Sunday’s peaceful, non-stormy weather made it the ideal day for a boy scouts’ hiking trip in Rancho San Antonio County Park. No one expected the danger of falling trees.
While walking the Cupertino, California park with her son, their Sunnyvale Boy Scout troop and fellow parents, 44-year-old Vidyut Nautiyal of San Jose was crushed by a falling tree. No wind, rain, or storm was present at the time, making her loss a true freak accident alongside a shocking tragedy.
“I heard some screams and stuff. It was about 40, 50 feet away from me,” offers Surya, who declined to provide his last name to CBS Bay Area News. Like others present, Surya is a parent to a scout. Their troop was hiking the popular “PG&E Trail” (named for the prominent lines running above it) when the tree fell. He and fellow troop parents attempted to remove the tree from the mother’s body as soon as they realized what had happened.
“There were three people on my side and two people on the other side,” Surya recalls. “We were trying to think on our toes real quick and trying to see if we could lift the log that’s on her body, see if we could lift it up a little bit so she could breathe.”
It is unclear if Nautiyal died immediately upon impact.
“We tried lifting it. We lifted it a little bit, enough so that there was a clearance and we put a rock underneath so that it wasn’t touching the body,” Surya continues. “That was the best we could do.”
Hiking Tragedy Shocks Santa Clara Community
The 911 call came in at 10:01 AM Sunday, March 5. Santa Clara County fire department would respond.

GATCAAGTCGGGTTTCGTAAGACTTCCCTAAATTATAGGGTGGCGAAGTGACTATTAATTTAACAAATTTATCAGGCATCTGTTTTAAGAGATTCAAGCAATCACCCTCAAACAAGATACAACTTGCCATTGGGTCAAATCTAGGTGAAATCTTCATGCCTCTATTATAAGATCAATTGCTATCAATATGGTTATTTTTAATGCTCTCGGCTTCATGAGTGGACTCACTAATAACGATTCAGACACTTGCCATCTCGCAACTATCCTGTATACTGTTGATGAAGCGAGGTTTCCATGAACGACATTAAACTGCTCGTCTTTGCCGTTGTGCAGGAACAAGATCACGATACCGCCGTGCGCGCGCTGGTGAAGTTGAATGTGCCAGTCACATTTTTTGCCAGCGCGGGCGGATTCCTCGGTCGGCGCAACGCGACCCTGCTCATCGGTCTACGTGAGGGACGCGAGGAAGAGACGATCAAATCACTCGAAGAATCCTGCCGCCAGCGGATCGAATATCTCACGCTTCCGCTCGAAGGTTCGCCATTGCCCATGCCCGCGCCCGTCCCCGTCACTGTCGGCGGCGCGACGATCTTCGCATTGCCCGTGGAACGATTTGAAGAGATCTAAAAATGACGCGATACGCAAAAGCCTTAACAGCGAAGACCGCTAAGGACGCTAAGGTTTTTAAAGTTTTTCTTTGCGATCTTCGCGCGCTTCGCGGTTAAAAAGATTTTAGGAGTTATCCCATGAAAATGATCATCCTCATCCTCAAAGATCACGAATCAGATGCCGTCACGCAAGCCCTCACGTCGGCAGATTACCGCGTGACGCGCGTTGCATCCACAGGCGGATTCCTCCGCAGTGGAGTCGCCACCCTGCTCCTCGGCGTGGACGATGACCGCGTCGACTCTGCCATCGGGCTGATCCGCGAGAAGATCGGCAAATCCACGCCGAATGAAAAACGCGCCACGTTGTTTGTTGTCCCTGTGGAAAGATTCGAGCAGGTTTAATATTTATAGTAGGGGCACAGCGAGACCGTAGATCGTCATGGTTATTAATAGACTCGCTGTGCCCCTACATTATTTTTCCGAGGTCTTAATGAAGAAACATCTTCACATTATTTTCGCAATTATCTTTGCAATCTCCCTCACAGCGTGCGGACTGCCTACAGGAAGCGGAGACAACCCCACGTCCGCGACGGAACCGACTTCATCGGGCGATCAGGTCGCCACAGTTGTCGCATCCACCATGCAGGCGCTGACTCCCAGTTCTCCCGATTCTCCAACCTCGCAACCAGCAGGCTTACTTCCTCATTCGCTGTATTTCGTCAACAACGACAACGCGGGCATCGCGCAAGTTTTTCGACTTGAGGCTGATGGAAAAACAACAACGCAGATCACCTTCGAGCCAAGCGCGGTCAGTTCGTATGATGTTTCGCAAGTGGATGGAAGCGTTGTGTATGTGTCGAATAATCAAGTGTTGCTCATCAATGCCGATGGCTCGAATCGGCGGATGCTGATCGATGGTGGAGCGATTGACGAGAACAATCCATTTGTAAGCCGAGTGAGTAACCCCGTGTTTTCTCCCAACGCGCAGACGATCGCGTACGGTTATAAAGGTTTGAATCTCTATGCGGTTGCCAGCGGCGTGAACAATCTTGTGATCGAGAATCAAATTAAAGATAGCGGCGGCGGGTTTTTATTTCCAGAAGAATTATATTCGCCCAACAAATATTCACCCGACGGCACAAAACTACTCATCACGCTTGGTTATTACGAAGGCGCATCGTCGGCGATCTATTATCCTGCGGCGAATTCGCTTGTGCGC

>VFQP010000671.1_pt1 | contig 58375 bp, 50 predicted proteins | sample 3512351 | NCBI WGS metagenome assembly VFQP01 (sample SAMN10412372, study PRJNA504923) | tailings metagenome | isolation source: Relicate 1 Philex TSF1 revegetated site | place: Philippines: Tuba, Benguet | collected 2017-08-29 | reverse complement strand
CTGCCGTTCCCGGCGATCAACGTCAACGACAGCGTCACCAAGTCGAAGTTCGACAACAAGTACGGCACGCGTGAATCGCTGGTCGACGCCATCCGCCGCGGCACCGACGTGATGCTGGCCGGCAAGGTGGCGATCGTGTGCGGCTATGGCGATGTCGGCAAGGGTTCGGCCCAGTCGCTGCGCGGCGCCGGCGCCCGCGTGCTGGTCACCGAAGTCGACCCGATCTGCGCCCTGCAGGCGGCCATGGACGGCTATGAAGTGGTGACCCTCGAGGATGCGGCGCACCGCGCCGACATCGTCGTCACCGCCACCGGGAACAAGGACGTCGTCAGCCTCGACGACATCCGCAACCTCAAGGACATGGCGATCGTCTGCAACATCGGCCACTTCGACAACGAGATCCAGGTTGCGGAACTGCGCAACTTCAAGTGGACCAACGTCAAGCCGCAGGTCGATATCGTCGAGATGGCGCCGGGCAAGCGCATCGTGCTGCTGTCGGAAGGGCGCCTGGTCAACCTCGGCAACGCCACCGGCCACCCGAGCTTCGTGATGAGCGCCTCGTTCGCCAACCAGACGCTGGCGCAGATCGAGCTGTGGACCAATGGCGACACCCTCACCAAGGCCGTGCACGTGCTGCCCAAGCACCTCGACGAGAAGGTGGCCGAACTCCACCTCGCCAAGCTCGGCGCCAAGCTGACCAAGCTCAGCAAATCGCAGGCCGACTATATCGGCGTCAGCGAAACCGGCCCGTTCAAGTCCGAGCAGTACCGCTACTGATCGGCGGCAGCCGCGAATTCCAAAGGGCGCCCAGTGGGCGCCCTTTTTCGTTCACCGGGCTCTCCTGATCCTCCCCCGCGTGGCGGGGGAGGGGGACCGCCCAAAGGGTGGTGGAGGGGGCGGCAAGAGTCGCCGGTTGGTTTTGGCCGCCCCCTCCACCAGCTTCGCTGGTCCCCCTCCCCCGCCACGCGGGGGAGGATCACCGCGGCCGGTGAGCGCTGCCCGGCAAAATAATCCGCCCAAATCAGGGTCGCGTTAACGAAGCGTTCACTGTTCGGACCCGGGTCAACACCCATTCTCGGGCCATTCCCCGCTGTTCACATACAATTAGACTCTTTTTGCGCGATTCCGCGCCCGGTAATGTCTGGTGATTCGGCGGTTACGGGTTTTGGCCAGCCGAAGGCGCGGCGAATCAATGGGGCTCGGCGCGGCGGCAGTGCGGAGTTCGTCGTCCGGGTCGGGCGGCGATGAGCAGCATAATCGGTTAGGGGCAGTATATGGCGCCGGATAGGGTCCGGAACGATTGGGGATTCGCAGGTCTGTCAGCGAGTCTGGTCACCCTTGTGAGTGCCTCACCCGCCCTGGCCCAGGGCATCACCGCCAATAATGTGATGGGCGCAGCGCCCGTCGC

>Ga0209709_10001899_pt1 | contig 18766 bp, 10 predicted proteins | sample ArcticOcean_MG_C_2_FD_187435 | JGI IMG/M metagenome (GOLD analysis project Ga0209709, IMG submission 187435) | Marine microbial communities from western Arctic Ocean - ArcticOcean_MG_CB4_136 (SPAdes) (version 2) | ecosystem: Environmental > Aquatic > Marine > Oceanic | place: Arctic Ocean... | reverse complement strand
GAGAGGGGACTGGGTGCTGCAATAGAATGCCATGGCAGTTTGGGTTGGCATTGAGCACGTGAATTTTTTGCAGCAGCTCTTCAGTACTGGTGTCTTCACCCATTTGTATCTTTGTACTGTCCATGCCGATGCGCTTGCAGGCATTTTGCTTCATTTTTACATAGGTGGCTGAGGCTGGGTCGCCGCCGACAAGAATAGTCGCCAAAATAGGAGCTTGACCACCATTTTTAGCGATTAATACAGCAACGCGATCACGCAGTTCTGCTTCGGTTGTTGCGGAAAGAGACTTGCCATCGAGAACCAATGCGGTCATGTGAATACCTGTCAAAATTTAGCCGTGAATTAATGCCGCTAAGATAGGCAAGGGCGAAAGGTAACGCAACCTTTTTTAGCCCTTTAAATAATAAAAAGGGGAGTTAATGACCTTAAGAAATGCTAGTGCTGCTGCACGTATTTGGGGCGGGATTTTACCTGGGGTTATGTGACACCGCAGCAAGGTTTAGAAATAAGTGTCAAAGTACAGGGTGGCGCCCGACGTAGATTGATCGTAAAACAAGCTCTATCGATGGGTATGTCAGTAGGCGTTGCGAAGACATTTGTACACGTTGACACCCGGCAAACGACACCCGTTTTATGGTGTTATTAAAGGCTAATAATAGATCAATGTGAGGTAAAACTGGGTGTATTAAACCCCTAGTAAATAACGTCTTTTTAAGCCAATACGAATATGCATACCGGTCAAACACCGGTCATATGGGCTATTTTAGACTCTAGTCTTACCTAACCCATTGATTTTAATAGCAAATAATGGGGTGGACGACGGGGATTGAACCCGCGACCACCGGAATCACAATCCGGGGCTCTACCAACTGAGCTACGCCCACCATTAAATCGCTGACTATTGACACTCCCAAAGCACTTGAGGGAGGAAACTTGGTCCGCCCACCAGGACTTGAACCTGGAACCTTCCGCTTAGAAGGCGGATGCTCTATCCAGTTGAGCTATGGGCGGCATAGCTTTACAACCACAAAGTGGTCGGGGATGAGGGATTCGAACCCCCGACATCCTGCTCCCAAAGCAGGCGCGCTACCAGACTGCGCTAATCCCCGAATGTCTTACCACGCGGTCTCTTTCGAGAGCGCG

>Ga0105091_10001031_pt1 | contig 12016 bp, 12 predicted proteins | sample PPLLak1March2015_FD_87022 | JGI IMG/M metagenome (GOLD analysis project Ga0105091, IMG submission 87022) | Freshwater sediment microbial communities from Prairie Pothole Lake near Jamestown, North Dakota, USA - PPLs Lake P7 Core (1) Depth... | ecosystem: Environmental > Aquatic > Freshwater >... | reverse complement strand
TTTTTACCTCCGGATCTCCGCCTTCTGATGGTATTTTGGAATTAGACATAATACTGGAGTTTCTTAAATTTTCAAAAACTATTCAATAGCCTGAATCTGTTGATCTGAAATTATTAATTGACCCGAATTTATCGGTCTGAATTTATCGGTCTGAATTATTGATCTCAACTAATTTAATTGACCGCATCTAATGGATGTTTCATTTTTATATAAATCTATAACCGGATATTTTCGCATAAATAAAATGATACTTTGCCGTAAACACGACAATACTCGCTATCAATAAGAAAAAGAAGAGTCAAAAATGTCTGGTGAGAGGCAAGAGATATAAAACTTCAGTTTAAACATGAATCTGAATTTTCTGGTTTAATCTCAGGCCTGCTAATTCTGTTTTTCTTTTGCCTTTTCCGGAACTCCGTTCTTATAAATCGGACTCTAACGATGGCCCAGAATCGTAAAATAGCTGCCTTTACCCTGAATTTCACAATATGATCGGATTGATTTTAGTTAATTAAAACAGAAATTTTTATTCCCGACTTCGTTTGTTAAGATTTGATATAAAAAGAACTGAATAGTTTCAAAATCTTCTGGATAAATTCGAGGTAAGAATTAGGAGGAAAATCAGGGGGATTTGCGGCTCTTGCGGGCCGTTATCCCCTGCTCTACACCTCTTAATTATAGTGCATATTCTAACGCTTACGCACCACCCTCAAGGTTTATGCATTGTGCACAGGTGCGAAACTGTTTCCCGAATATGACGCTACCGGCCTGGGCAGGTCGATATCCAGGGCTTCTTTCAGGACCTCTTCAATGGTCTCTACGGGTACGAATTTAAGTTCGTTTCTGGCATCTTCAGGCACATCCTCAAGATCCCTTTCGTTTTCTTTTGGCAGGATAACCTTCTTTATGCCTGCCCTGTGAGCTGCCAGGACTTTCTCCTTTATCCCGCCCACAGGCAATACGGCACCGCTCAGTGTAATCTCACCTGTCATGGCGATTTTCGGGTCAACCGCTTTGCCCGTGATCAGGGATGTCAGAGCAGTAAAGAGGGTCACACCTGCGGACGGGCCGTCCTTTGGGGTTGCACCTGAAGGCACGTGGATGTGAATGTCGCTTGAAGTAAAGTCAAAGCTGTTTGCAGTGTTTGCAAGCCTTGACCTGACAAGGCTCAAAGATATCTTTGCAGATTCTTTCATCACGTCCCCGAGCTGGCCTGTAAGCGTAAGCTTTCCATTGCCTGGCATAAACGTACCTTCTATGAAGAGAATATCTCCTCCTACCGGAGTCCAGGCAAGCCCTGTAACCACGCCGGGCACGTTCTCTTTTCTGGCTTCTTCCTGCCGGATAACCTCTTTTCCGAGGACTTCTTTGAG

“Our firefighters arrived and they were able to extricate the patient from under the tree and, after some life-saving efforts, they were unsuccessful. The patient has passed away,” Capt. Matt Mokhtarian, spokesman for the Santa Clara County Fire Department, tells CBS Bay Area.
Surya adds that the late Nautiyal’s son, a senior in high school, never left her side, frantically attempting to lift the tree. But it was too heavy to budge.
“It’s just really hard to imagine what had happened,” Surya laments.
“It’s just an unfortunate tragedy that you go out for a hike in a relatively calm morning and have this kind of thing happen,” adds chief ranger Matt Anderson.
Anderson is an overseer of Rancho San Antonio County Park where the tragedy took place. He and fellow officials note that soil in the region is saturated from California’s intense storms of the past two months. In such conditions, even a minor gust of wind can topple large trees.
Rancho San Antonio County Park reminds the public to be careful and watchful when hiking.